League officials must step up to take appropriate steps to make sure that the problem of unaccountability doesn't happen again. This involves reviewing processes and procedures, making sure that the resources and policies needed to avoid problems or at least discipline and hold accountability in the future can be effectively implemented.

Conflict is an uncomfortable situation, most of us shy away from the unsettling emotions! Confrontation, anger, disgust, shame for being scared or general apathy of not caring! I have no idea how your association handles their on field issues? How they record or report conduct? Whether someone is monitoring the younger referees and mentoring or assessing their matches? How they manage information or confront actual perpetrators in a forum or meeting? Whether or not there is a Fair Play contract those participating are required to sign before embarking on a volunteer or paid coaching position?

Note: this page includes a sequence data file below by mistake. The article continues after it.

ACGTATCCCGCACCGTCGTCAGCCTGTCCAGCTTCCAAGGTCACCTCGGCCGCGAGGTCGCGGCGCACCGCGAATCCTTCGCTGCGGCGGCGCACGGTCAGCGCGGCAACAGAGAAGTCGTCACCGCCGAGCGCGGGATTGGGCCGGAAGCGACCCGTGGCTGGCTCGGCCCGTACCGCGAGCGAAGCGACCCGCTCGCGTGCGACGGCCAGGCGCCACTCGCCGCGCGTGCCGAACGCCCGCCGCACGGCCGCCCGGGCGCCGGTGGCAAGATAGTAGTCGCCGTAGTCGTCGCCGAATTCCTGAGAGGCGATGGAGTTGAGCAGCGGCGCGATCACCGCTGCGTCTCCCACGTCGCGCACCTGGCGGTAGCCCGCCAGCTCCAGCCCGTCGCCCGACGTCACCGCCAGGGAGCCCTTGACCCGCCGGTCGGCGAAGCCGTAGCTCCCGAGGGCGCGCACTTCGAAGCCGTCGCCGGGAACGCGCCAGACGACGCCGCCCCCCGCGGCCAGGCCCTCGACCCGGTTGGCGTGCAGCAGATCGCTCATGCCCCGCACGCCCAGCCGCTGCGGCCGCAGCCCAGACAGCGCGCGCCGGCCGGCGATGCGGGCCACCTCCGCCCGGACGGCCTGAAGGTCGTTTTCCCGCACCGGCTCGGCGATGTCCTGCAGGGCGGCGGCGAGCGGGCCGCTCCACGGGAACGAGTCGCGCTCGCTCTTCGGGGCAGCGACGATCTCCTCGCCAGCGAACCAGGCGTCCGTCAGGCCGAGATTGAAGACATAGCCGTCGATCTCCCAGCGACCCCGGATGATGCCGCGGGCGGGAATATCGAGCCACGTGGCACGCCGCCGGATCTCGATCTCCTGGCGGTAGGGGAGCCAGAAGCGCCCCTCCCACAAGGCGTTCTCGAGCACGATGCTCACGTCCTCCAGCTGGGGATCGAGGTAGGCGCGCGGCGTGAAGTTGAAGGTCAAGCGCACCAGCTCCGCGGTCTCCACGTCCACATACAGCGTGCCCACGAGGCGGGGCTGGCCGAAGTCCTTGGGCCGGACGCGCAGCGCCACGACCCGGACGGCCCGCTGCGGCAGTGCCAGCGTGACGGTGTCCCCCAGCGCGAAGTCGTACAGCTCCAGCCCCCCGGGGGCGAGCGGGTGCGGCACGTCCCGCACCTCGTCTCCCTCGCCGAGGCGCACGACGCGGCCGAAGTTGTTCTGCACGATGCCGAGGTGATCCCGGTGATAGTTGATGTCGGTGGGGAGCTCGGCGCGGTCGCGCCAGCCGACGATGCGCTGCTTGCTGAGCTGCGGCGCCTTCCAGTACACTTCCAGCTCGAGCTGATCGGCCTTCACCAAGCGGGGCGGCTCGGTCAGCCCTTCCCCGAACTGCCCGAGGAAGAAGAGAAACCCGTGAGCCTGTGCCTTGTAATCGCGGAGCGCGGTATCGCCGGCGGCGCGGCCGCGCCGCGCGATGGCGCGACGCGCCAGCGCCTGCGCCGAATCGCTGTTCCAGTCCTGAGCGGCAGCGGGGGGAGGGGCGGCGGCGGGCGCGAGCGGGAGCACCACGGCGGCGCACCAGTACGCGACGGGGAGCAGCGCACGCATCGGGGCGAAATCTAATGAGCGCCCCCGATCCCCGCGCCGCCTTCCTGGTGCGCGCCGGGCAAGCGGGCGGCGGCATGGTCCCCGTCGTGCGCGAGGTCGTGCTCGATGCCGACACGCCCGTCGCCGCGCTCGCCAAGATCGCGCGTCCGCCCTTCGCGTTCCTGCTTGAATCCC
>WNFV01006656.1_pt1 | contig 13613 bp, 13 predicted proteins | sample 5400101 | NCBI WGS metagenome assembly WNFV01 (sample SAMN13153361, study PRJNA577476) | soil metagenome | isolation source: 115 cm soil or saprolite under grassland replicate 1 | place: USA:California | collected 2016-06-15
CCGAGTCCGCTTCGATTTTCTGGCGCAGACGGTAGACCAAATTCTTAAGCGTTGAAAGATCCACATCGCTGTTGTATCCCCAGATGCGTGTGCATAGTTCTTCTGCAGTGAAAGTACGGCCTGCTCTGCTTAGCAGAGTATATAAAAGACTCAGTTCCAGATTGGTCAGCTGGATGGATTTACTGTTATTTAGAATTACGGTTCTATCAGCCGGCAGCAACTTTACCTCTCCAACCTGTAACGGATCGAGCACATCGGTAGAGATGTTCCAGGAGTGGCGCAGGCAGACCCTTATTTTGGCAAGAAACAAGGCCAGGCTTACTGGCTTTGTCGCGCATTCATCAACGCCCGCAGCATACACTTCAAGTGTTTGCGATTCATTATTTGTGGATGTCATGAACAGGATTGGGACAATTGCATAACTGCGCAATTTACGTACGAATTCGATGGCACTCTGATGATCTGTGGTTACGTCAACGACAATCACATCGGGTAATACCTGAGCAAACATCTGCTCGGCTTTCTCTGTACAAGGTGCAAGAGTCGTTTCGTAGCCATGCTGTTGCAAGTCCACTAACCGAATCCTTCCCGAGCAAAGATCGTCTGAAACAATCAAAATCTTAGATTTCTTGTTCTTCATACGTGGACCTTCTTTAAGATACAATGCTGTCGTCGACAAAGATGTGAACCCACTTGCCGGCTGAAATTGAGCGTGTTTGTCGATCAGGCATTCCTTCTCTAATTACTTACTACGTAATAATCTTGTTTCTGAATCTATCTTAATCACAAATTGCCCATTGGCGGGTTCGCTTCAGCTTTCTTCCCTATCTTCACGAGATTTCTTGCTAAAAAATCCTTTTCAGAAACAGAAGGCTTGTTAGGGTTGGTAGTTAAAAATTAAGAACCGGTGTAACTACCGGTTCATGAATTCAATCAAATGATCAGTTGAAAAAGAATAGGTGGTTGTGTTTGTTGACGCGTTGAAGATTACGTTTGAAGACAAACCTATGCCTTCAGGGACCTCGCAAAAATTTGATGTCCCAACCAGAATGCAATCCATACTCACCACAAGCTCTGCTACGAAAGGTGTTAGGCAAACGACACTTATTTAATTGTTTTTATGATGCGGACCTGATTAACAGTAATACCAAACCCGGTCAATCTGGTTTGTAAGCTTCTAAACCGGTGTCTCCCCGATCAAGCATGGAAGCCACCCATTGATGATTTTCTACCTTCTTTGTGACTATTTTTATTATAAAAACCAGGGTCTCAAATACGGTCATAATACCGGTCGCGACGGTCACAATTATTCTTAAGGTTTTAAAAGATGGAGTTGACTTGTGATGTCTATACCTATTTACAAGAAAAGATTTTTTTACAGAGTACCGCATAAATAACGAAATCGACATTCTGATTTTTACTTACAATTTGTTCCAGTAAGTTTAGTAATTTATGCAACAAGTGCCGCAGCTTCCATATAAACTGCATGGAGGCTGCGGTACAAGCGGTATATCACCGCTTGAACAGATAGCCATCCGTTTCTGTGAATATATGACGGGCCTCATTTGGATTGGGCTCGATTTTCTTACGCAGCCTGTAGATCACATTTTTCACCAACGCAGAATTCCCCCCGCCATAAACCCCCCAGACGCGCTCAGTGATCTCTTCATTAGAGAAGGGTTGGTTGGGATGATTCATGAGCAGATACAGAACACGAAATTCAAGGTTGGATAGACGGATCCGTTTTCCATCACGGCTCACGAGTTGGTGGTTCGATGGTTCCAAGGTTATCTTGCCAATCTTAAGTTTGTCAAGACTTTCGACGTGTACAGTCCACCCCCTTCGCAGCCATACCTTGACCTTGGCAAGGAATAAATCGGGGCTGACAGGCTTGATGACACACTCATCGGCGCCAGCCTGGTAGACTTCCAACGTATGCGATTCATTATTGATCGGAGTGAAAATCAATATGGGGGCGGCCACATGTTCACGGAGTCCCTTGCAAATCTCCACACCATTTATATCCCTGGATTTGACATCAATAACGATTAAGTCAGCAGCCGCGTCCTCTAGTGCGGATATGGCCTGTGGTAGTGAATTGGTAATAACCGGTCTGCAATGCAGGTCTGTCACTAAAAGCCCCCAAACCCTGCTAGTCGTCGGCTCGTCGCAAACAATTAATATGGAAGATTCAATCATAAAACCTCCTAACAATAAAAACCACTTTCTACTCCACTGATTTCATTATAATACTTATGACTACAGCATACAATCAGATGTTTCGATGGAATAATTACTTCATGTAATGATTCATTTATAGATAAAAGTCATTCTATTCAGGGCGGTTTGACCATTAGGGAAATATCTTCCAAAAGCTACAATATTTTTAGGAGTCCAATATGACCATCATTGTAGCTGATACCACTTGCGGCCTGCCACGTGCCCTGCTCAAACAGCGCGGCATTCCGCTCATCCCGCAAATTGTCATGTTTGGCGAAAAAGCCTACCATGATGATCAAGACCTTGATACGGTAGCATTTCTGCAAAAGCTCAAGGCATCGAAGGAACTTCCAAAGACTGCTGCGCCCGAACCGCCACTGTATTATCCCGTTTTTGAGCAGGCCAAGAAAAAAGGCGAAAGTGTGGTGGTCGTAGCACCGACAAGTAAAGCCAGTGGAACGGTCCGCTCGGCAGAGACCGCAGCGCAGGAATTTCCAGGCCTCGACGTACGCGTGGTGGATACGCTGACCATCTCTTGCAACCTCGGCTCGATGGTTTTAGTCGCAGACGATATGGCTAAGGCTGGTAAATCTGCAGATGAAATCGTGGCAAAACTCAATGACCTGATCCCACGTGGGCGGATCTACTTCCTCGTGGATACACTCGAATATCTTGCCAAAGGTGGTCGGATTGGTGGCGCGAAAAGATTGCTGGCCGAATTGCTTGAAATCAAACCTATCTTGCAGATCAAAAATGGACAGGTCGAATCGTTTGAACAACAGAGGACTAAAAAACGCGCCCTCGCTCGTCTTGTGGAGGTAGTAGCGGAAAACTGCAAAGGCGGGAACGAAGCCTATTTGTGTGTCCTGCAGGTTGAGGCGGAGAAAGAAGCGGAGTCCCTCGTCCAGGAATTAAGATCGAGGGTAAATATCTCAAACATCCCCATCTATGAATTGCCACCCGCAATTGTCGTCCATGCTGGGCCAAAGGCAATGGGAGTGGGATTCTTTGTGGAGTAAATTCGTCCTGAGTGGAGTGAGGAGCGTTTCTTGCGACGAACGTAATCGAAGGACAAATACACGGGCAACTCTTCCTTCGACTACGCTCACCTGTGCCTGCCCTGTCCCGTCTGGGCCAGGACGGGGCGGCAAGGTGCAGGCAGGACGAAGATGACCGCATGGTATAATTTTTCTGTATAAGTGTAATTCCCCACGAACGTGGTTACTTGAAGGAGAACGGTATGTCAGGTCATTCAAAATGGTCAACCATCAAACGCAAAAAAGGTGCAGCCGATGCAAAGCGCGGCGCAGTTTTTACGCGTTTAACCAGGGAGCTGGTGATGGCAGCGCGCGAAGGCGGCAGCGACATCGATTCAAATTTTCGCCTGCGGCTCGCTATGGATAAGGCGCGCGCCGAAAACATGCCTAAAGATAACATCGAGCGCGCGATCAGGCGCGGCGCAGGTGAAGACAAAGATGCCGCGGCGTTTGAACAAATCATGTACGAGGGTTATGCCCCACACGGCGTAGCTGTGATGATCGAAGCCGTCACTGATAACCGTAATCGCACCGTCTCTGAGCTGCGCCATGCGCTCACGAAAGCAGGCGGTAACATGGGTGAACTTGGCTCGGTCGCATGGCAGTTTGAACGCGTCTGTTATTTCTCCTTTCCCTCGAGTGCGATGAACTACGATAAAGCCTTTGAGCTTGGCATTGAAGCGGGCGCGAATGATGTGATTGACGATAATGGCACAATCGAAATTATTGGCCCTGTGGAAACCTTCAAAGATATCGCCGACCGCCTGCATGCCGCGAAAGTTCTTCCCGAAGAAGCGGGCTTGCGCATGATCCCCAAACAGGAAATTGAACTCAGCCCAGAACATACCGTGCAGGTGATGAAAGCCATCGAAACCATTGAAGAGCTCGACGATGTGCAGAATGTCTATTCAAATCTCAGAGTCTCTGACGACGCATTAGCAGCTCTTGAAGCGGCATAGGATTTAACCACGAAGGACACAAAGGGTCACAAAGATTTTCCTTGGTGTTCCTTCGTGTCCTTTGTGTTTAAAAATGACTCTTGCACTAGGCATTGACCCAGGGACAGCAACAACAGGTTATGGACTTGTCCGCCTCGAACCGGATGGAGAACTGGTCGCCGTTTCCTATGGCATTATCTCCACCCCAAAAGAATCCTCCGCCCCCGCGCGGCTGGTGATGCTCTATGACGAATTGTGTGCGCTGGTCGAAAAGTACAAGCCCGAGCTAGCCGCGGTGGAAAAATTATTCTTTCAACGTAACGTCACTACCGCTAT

Since the referee did not dismiss the coach I suppose it is unlikely he will report the coach in his match report! sigh!
I do not suppose a quality video in the drop box of the league president is going to show up, so a letter or letters detailing the incidents might be a way to start. A phone call asking those in charge what it is they want to hear and how they wish to proceed? Often a single match incident gets tossed in the wind but an avalanche of many matches snowballing the same thing, is what is required for effective change! Try to be as unbiased as you can, factual and use the EMOTIONAL impact the actions created to make your most valid points. As a parent, my child could likely not be permitted to play on that particular team if this coach was allowed such latitude in behaviour!